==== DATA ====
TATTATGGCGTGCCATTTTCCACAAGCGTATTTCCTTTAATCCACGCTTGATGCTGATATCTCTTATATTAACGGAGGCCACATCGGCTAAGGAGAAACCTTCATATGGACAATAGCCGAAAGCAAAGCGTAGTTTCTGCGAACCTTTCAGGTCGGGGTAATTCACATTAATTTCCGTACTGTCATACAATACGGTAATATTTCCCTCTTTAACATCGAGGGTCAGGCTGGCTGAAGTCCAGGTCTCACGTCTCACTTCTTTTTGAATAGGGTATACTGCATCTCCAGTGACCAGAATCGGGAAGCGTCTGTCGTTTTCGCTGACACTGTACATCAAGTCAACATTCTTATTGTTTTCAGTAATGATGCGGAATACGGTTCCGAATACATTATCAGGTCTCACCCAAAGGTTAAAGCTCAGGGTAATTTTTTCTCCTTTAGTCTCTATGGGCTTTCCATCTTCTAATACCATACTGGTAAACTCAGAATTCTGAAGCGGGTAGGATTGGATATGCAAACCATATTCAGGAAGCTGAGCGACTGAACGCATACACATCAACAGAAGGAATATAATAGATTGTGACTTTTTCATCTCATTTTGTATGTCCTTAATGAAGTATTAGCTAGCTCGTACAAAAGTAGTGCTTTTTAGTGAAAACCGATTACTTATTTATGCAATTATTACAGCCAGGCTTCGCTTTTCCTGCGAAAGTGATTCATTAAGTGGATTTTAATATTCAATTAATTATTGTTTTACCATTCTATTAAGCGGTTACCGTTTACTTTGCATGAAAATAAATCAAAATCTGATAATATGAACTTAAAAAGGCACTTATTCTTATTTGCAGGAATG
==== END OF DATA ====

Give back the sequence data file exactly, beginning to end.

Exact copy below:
TATTATGGCGTGCCATTTTCCACAAGCGTATTTCCTTTAATCCACGCTTGATGCTGATATCTCTTATATTAACGGAGGCCACATCGGCTAAGGAGAAACCTTCATATGGACAATAGCCGAAAGCAAAGCGTAGTTTCTGCGAACCTTTCAGGTCGGGGTAATTCACATTAATTTCCGTACTGTCATACAATACGGTAATATTTCCCTCTTTAACATCGAGGGTCAGGCTGGCTGAAGTCCAGGTCTCACGTCTCACTTCTTTTTGAATAGGGTATACTGCATCTCCAGTGACCAGAATCGGGAAGCGTCTGTCGTTTTCGCTGACACTGTACATCAAGTCAACATTCTTATTGTTTTCAGTAATGATGCGGAATACGGTTCCGAATACATTATCAGGTCTCACCCAAAGGTTAAAGCTCAGGGTAATTTTTTCTCCTTTAGTCTCTATGGGCTTTCCATCTTCTAATACCATACTGGTAAACTCAGAATTCTGAAGCGGGTAGGATTGGATATGCAAACCATATTCAGGAAGCTGAGCGACTGAACGCATACACATCAACAGAAGGAATATAATAGATTGTGACTTTTTCATCTCATTTTGTATGTCCTTAATGAAGTATTAGCTAGCTCGTACAAAAGTAGTGCTTTTTAGTGAAAACCGATTACTTATTTATGCAATTATTACAGCCAGGCTTCGCTTTTCCTGCGAAAGTGATTCATTAAGTGGATTTTAATATTCAATTAATTATTGTTTTACCATTCTATTAAGCGGTTACCGTTTACTTTGCATGAAAATAAATCAAAATCTGATAATATGAACTTAAAAAGGCACTTATTCTTATTTGCAGGAATG